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Floods in Eastern Europe
This page contains archived content and is no longer being updated. At the time of publication, it represented the best available science. However, more recent observations and studies may have rendered some content obsolete.
Heavy rain falling in the Carpathian Mountains of western Ukraine pushed the Dnister and Prut Rivers over their banks on July 27-28, 2008. The flooding, said the International Federation of Red Cross and Red Crescent Societies, was the worst the region had experienced in decades. The Moderate Resolution Imaging Spectroradiometer (MODIS) on NASA’s Terra satellite captured this view of the flooded rivers on July 29, a day after the floods peaked. In Ukraine, at least 22 people died in the storms and floods. Another five died in flooding in Romania, south of the region shown here, said the Associated Press.
The overflowing rivers are dark blue in this image, which includes a combination of visible and infrared light. Sections of the Dnister River and the Prut River are lighter in color than the most visibly flooded part of the Dnister River. The dusty blue color is from mingled water and mud and indicates that either the soil along the rivers is saturated or that the water is thick with sediment. A scattering of small clouds, bright turquoise and white in this type of image, partially obscures the flood scene.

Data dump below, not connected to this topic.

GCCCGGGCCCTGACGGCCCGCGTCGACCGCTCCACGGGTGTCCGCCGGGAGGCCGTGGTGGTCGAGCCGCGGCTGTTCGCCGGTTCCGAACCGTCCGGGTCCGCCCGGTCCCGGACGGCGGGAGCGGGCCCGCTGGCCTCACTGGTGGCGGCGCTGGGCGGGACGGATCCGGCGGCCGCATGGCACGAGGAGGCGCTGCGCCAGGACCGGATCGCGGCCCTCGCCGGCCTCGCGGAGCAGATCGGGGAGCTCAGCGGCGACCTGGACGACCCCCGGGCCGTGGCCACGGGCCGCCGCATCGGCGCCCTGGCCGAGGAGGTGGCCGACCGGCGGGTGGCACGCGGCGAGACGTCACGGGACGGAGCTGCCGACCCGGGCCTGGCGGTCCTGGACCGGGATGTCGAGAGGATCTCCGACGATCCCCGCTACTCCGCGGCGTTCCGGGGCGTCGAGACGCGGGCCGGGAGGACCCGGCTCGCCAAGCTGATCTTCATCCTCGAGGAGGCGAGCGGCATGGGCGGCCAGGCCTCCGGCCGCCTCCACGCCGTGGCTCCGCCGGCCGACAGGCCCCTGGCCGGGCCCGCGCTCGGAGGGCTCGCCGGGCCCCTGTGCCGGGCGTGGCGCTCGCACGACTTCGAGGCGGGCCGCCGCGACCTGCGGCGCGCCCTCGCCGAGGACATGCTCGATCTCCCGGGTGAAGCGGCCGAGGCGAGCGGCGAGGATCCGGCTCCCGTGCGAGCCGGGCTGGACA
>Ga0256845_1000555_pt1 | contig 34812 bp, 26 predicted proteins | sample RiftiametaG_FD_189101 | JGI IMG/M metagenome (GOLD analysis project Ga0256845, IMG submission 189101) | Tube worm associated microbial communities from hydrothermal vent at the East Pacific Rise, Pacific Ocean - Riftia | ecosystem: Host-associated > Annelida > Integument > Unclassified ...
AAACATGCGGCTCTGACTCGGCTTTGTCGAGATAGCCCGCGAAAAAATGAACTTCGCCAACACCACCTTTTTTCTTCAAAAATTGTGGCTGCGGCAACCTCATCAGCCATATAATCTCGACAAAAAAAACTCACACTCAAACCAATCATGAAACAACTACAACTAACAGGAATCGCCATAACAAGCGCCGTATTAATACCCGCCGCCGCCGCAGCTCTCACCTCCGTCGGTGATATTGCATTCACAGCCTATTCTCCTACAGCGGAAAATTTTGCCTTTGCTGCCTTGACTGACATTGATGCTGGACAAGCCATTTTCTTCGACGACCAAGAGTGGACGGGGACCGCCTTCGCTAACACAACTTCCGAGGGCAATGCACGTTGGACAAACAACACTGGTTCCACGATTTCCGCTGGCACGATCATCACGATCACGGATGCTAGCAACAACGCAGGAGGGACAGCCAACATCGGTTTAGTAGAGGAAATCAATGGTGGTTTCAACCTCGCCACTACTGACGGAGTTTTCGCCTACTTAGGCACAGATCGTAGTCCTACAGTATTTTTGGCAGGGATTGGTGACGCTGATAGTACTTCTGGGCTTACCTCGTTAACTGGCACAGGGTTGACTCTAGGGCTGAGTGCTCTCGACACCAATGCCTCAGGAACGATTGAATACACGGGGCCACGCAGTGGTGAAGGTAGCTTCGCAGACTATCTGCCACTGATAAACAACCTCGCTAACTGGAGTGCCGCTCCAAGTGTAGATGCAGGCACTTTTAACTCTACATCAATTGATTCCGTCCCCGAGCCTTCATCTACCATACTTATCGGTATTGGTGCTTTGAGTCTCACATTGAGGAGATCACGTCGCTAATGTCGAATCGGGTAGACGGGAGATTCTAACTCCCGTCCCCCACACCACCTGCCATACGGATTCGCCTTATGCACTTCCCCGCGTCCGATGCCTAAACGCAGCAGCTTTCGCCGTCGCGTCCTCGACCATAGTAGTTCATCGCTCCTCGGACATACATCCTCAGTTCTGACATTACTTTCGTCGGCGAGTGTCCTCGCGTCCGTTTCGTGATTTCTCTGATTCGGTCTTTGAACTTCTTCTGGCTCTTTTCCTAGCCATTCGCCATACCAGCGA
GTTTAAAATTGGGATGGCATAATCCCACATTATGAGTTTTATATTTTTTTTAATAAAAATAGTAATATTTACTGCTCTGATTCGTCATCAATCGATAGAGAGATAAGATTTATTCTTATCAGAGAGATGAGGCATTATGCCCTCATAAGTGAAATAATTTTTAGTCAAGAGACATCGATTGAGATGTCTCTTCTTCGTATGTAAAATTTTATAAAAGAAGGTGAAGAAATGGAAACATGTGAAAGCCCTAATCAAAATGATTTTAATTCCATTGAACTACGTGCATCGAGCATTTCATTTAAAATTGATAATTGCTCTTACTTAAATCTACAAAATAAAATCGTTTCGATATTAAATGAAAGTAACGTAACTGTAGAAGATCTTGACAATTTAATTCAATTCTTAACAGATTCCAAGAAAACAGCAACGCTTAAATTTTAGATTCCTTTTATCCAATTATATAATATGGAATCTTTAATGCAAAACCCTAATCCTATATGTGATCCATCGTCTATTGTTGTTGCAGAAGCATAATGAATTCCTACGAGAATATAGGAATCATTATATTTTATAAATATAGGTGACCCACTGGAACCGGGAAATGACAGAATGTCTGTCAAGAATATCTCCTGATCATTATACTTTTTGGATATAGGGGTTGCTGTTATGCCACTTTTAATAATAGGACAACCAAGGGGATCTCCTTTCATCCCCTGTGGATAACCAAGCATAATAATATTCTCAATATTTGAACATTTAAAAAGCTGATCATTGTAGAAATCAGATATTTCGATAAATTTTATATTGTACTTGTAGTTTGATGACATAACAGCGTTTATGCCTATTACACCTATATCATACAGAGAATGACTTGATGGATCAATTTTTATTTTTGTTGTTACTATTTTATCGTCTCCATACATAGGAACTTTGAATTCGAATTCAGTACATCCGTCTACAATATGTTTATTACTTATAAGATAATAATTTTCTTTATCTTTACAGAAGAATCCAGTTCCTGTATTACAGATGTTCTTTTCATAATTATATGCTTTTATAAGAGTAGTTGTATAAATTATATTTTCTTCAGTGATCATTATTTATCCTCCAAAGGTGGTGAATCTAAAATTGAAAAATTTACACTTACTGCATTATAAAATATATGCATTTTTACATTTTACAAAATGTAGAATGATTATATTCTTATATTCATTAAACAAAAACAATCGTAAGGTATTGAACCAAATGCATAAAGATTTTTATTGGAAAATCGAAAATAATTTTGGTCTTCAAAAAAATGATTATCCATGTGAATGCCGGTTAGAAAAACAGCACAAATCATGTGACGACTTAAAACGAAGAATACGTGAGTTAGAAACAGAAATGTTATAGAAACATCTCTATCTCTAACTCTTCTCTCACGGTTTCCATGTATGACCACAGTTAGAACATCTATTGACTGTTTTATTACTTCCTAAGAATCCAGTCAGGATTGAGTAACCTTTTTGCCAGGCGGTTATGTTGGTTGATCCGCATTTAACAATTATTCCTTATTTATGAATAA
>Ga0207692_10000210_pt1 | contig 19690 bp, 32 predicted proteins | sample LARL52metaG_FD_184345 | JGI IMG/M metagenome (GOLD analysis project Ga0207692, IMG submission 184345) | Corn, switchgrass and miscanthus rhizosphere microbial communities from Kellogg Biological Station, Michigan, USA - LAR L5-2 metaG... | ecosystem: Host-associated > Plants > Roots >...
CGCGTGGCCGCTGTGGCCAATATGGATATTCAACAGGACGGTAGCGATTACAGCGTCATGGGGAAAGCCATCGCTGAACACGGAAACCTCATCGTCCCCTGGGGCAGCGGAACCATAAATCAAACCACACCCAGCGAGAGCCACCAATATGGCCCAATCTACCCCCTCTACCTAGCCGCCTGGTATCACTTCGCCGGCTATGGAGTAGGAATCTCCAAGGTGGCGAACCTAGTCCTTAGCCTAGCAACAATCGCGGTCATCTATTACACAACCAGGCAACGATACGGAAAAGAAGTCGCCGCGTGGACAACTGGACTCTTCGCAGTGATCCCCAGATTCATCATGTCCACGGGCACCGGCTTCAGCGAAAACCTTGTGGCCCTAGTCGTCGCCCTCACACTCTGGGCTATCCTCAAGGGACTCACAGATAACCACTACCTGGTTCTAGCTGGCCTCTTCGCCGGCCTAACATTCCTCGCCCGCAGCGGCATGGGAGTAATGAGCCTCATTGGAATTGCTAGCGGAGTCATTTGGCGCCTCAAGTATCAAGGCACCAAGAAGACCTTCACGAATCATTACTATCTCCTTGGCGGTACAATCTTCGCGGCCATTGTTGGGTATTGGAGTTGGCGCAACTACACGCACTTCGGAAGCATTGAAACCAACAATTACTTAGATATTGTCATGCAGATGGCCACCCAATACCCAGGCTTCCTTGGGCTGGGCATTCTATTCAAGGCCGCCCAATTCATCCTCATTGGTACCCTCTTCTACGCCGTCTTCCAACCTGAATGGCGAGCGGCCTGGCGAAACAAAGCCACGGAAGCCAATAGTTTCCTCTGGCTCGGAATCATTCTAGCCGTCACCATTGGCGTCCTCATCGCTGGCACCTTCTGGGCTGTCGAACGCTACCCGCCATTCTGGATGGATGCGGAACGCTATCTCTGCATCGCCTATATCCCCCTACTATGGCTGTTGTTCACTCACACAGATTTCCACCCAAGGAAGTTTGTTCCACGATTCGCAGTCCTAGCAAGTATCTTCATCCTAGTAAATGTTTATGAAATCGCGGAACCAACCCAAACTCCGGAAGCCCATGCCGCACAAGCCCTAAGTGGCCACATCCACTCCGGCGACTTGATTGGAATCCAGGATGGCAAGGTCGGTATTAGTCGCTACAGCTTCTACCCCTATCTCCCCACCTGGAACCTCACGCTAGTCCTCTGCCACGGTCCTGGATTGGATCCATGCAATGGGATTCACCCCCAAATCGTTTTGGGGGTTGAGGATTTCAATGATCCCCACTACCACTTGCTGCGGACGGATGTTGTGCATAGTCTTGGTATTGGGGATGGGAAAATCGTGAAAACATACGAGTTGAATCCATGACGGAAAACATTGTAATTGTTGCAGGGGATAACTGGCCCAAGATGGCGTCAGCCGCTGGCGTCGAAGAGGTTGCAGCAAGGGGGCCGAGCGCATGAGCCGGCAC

According to the International Federation of Red Cross and Red Crescent Societies, the floods damaged 40,000 houses; 30,000 hectares of cropland; and 700 kilometers of roads in Ukraine. Though none of the damage is visible in this wide-view image, it is evident that agriculture is extensive in this part of Ukraine. Plant-covered land is bright green. The natural vegetation in the Carpathian Mountains is darker in tone than vegetation elsewhere. Fields of crops form extremely bright green spots on the image. Land that has been burned, probably to manage crops, is tan-red, while other non-vegetated land is tan.